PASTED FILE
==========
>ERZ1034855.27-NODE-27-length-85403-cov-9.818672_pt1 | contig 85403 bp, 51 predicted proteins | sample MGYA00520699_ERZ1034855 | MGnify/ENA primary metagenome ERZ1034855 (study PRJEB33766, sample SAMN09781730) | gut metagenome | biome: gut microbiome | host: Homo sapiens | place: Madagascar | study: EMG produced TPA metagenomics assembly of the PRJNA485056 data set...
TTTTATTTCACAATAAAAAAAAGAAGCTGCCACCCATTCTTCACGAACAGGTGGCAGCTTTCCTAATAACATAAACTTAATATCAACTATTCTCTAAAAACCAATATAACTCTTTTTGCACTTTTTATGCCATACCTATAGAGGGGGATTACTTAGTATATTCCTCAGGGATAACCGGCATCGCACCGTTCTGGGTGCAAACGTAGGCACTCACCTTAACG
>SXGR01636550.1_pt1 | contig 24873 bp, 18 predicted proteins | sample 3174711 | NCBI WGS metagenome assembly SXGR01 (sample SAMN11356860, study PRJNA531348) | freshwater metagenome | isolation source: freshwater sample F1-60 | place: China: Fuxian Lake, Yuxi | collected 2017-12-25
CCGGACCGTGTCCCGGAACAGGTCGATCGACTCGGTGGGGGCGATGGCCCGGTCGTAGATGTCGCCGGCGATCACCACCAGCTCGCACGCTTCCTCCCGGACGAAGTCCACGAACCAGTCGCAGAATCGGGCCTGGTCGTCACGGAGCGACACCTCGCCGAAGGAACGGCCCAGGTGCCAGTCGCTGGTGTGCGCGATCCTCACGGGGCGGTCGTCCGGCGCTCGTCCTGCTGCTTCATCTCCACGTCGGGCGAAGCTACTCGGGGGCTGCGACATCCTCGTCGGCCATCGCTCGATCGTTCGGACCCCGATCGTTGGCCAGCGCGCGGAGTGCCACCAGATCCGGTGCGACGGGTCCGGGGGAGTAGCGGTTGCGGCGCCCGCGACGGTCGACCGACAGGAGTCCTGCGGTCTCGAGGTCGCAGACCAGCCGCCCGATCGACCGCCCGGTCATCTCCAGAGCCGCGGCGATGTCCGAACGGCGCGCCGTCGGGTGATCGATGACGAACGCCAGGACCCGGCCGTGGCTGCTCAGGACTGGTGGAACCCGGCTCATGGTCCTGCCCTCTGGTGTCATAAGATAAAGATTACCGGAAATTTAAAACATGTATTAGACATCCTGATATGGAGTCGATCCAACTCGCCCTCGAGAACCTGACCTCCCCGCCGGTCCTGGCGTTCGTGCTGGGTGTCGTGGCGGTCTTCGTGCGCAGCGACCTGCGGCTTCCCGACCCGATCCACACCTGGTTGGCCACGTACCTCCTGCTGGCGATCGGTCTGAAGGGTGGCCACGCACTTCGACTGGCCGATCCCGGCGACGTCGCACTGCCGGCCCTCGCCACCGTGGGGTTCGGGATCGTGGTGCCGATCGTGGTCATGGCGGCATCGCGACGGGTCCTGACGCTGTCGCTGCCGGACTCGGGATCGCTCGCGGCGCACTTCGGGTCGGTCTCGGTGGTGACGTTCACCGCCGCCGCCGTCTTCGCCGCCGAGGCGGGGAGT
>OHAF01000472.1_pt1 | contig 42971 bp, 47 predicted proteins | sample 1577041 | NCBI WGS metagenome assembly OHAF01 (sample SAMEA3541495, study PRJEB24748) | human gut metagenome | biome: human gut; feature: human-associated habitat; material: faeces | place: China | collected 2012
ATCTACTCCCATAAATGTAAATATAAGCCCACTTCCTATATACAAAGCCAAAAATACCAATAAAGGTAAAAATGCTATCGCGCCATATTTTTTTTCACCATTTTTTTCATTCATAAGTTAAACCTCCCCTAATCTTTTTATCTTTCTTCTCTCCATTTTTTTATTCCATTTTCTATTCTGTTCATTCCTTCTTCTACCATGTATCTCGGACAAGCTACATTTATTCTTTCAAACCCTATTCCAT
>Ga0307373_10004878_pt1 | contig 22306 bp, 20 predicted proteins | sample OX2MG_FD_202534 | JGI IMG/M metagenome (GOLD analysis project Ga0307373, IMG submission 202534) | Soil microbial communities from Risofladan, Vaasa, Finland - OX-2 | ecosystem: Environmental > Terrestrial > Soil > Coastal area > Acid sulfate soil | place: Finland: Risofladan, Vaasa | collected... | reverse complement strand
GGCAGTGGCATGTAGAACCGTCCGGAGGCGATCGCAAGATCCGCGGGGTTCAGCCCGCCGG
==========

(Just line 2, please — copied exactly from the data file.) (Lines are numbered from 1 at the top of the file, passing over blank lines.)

TTTTATTTCACAATAAAAAAAAGAAGCTGCCACCCATTCTTCACGAACAGGTGGCAGCTTTCCTAATAACATAAACTTAATATCAACTATTCTCTAAAAACCAATATAACTCTTTTTGCACTTTTTATGCCATACCTATAGAGGGGGATTACTTAGTATATTCCTCAGGGATAACCGGCATCGCACCGTTCTGGGTGCAAACGTAGGCACTCACCTTAACG